Ed. note: This post is an excerpt from On the Animal Trail, by Baptiste Morizot, translated by Andrew Brown, and published by Polity Books. You can find out more about the book here.
Being in the fresh air means simultaneously being enlarged by the living space around us when we take up room within it, and with our feet in the soil, lying on it as on a fantastic animal which bears us, a gigantic animal come back to life, rich in signs, in subtle relationships, a donor environment whose generosity is finally recognized, far removed from the myths that tell us we need to tyrannize the earth if it is to nourish us.
Being in the fresh air means being in the living atmosphere produced by the respiration of plants, since what they reject is what makes us. It means recognizing that the breath of fresh air and the earth are one and the same fabric, immersive, alive, made by living things in which we are caught up, mutually vulnerable – and thus forced into more diplomatic relations?
Being in the fresh air is, at one and the same time, an invigorating opening and a way of finding our way back to the earth.
The last word, the one which finally summed it all up, is a word we stumbled upon by chance. It’s a word from Old French that comes from the coureurs des bois of Quebec. It’s the way they expressed the idea of going off for a breath of fresh air, after each return to town to do their business. They would say: ‘Tomorrow I’m heading off, I’m going to enforest myself (‘je vais m’enforester’).
Enforesting oneself is a twofold movement, as the reflexive verb suggests: we go out into the forest and it moves into us. Enforesting oneself does not require a forest in the strict sense, but simply a different relationship to living territories: the twofold movement of walking across them differently, connecting with them through other forms of attention and other practices; and allowing ourselves be colonized by them, allowing them to enfold us and move into us – just as the pioneer forest fronts of the Cévennes pines advance towards the villages, covering the old pastures which are no longer maintained by pastoralism.
It was tracking, in a philosophically enriched sense, that set us on the path to this process of ‘enforesting ourselves’, which shifted our way of looking and living – a tracking associated with other practices, such as picking wild plants, which require a very fine sensitivity to the ecological relationships that weave us together into living territories. This ‘eco-sensitive’ tracking inaugurates another relationship with the living world, which simultaneously becomes more adventurous and more welcoming: adventurous because so many things happen – everything is active, everything is a little richer in strangeness, every relationship even with the bottom of the garden deserves to be explored; and more hospitable because it is no longer silent and inert nature in an absurd cosmos, but living creatures like us, vectorized by recognizable but always enigmatic vital logics, a mystery which can never be completely fathomed by investigation.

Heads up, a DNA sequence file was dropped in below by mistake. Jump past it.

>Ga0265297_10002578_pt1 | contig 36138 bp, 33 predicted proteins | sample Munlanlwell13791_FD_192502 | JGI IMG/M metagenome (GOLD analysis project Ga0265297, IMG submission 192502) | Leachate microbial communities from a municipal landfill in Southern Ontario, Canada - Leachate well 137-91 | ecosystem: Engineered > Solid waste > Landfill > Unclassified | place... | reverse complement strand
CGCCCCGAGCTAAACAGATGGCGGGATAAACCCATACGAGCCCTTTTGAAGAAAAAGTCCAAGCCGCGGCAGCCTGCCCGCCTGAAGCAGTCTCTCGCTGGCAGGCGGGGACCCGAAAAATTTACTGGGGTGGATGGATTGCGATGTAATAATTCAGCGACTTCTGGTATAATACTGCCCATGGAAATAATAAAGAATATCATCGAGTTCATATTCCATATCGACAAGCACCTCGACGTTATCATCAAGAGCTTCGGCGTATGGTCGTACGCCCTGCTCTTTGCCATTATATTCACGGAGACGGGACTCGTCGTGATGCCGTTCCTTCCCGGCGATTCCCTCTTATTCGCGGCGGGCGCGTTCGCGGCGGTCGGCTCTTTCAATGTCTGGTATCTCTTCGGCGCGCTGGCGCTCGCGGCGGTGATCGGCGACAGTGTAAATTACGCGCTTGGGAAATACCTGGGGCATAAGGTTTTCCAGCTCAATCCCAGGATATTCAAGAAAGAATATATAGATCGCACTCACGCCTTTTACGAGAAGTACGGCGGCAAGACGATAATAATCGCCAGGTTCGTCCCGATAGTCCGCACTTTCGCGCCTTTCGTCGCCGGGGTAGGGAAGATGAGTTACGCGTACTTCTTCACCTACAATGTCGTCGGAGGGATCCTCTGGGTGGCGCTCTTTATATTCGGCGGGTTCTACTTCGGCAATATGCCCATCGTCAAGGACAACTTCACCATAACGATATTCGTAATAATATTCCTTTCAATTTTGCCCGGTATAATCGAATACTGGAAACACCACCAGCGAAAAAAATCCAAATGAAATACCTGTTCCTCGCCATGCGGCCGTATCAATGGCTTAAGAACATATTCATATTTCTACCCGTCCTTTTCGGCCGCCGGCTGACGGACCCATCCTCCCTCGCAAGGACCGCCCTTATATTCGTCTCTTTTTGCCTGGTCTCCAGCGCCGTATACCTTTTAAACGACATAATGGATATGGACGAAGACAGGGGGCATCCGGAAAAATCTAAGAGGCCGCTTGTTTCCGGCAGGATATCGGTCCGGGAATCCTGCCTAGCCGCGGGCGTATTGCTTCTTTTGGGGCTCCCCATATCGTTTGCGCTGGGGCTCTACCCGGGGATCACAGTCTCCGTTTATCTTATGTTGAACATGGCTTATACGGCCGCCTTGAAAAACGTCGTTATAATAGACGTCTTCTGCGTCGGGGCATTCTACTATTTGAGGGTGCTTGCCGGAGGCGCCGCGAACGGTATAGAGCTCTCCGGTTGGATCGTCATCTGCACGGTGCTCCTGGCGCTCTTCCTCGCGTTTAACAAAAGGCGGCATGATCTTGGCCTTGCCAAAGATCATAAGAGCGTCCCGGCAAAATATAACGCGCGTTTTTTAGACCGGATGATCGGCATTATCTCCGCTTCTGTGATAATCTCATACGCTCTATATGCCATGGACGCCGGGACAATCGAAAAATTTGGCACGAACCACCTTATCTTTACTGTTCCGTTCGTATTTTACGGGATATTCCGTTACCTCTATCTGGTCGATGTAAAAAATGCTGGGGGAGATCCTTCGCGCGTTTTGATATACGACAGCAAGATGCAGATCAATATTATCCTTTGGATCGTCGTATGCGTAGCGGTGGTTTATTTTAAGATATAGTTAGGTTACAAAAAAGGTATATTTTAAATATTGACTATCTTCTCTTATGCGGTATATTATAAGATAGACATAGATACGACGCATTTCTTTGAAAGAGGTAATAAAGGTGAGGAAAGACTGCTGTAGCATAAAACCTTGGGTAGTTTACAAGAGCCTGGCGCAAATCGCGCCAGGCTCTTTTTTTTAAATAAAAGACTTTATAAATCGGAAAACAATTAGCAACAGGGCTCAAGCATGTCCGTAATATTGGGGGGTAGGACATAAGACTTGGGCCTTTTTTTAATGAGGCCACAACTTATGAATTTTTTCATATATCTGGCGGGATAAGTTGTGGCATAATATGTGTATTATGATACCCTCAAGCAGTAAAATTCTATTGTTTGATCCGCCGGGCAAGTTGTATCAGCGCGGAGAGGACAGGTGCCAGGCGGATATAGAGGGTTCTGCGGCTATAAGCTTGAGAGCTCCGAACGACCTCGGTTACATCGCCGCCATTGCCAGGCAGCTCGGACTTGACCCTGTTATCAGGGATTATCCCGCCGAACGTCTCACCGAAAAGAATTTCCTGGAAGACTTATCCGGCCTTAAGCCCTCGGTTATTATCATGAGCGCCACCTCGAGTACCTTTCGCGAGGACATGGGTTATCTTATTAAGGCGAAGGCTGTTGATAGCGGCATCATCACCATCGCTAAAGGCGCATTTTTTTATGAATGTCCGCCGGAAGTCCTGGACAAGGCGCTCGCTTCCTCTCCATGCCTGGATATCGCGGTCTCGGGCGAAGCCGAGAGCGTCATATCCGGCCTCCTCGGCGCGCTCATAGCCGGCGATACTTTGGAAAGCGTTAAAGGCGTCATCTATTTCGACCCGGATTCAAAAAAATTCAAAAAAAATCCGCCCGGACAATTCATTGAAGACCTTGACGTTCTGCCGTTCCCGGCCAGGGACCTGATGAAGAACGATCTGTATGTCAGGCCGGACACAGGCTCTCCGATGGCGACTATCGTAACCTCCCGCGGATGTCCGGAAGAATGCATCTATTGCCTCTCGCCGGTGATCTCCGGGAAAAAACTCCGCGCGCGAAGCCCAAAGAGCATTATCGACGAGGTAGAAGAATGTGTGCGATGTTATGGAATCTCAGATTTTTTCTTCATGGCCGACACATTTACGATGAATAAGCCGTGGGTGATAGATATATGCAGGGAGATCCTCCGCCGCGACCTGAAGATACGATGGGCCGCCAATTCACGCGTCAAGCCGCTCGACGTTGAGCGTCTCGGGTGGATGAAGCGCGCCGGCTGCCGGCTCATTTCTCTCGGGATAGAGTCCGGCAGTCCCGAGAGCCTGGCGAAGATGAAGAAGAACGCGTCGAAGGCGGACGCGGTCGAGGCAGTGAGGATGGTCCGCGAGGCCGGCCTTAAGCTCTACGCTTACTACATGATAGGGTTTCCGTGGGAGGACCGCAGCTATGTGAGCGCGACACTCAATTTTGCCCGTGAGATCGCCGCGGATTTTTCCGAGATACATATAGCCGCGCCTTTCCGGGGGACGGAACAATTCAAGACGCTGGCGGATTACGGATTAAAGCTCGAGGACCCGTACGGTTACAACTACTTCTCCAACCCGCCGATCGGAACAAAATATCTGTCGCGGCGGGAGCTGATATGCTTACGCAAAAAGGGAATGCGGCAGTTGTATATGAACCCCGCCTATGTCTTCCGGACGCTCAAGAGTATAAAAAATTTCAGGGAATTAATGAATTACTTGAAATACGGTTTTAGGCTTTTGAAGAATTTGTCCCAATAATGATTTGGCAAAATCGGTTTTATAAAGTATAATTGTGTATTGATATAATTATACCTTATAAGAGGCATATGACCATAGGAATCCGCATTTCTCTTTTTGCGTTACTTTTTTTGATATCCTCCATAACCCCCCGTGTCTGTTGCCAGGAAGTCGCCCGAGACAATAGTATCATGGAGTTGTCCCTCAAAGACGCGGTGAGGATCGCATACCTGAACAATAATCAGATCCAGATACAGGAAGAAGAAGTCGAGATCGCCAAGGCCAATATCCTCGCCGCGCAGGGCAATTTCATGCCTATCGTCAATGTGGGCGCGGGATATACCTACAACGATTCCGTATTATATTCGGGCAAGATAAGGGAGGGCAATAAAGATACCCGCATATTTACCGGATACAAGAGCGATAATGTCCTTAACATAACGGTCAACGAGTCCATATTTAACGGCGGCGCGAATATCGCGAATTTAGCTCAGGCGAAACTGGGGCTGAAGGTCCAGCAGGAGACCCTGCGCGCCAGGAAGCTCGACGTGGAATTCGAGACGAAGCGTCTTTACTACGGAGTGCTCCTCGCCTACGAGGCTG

There is a Zen aphorism which to my mind suggests something of the trail that we are following here, this trail to enforest ourselves. There’s a monk standing in the pouring rain, his back turned to the door of the temple, gazing at the mountains. A young monk sticks his head through the door of the temple, bundled up in his robe, and says to the monk: ‘Come back in, you’ll catch your death!’ The monk answers, after a pause: ‘Come back in? I hadn’t realized I was outside.’
In a sense, in the old days, we were often bored when we found ourselves ‘outside’, in inanimate landscapes, seeking physical exertion and picturesque views. From now on everything is populated, calling out to us, and we must live together in a great shared geo-politics. Trying, as amateur trackers, to become diplomats towards forms of life that dwell among us, but in their own ways. We could undertake to become ‘intermediaries’ towards all these living beings. ‘Truchement’ is a nice word from Old French – it can mean translators or intermediaries, and is sometimes used to describe strange characters: it was the name of the young French coureurs des bois that the explorer Samuel de Champlain, when he landed on the Algonquin territory that was to become Canada, allowed to winter among the Amerindian tribes so that they could learn the language and customs of the so-called ‘savages’ and become diplomats between nations, now wearing frock coats and sporting feathers in their long hair.
We would need to become coureurs des bois of the same order, but this time dealing with different ‘savages’: to enforest ourselves is, as it were, an attempt to winter ‘over there’, to see things from inside the point of view of wild animals, of the trees that communicate, the living soils that labour, the plants that are akin to the permaculture vegetable garden. To enforest ourselves means to see through their eyes and become aware of their habits and customs, their irreducible perspectives on the cosmos, to invent better relationships with them. It is truly a question of diplomacy, since it involves a variegated people whose languages and customs are poorly understood, a people that is not necessarily inclined to communicate, although the conditions are there simply because we share a common ancestry (we descend from the same ancestor). To ‘enforest ourselves’, we will need an acrobatics of the intelligence and the imagination, and an indefinite, delicate suspense, as we try to translate what those plants and animals do, what they communicate and how they live.